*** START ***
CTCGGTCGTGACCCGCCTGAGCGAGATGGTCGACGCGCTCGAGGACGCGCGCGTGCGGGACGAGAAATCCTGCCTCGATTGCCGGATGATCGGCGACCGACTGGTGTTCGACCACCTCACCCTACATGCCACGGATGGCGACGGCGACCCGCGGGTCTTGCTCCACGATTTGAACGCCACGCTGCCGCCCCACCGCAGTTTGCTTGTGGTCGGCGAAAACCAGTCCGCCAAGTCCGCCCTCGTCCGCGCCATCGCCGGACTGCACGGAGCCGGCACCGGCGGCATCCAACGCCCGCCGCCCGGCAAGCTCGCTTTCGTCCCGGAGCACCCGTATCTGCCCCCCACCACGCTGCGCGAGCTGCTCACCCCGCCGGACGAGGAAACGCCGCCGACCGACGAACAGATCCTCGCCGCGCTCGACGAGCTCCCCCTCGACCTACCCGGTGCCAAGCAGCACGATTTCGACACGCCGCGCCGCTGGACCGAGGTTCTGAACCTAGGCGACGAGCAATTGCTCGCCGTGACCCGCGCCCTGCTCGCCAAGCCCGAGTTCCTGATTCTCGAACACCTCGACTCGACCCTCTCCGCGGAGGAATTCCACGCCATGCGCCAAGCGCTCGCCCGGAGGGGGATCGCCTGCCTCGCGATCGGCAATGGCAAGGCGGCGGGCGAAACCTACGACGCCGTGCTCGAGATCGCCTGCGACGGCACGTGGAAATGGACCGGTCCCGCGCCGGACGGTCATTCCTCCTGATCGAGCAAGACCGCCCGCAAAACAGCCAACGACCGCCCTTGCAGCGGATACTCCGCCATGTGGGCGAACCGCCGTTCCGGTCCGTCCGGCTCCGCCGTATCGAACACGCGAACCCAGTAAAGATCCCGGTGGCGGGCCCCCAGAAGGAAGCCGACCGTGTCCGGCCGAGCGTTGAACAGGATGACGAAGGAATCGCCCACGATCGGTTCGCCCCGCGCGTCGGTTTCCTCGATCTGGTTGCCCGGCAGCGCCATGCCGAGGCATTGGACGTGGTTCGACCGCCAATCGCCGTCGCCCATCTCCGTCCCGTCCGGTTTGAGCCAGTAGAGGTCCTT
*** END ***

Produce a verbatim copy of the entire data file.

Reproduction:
CTCGGTCGTGACCCGCCTGAGCGAGATGGTCGACGCGCTCGAGGACGCGCGCGTGCGGGACGAGAAATCCTGCCTCGATTGCCGGATGATCGGCGACCGACTGGTGTTCGACCACCTCACCCTACATGCCACGGATGGCGACGGCGACCCGCGGGTCTTGCTCCACGATTTGAACGCCACGCTGCCGCCCCACCGCAGTTTGCTTGTGGTCGGCGAAAACCAGTCCGCCAAGTCCGCCCTCGTCCGCGCCATCGCCGGACTGCACGGAGCCGGCACCGGCGGCATCCAACGCCCGCCGCCCGGCAAGCTCGCTTTCGTCCCGGAGCACCCGTATCTGCCCCCCACCACGCTGCGCGAGCTGCTCACCCCGCCGGACGAGGAAACGCCGCCGACCGACGAACAGATCCTCGCCGCGCTCGACGAGCTCCCCCTCGACCTACCCGGTGCCAAGCAGCACGATTTCGACACGCCGCGCCGCTGGACCGAGGTTCTGAACCTAGGCGACGAGCAATTGCTCGCCGTGACCCGCGCCCTGCTCGCCAAGCCCGAGTTCCTGATTCTCGAACACCTCGACTCGACCCTCTCCGCGGAGGAATTCCACGCCATGCGCCAAGCGCTCGCCCGGAGGGGGATCGCCTGCCTCGCGATCGGCAATGGCAAGGCGGCGGGCGAAACCTACGACGCCGTGCTCGAGATCGCCTGCGACGGCACGTGGAAATGGACCGGTCCCGCGCCGGACGGTCATTCCTCCTGATCGAGCAAGACCGCCCGCAAAACAGCCAACGACCGCCCTTGCAGCGGATACTCCGCCATGTGGGCGAACCGCCGTTCCGGTCCGTCCGGCTCCGCCGTATCGAACACGCGAACCCAGTAAAGATCCCGGTGGCGGGCCCCCAGAAGGAAGCCGACCGTGTCCGGCCGAGCGTTGAACAGGATGACGAAGGAATCGCCCACGATCGGTTCGCCCCGCGCGTCGGTTTCCTCGATCTGGTTGCCCGGCAGCGCCATGCCGAGGCATTGGACGTGGTTCGACCGCCAATCGCCGTCGCCCATCTCCGTCCCGTCCGGTTTGAGCCAGTAGAGGTCCTT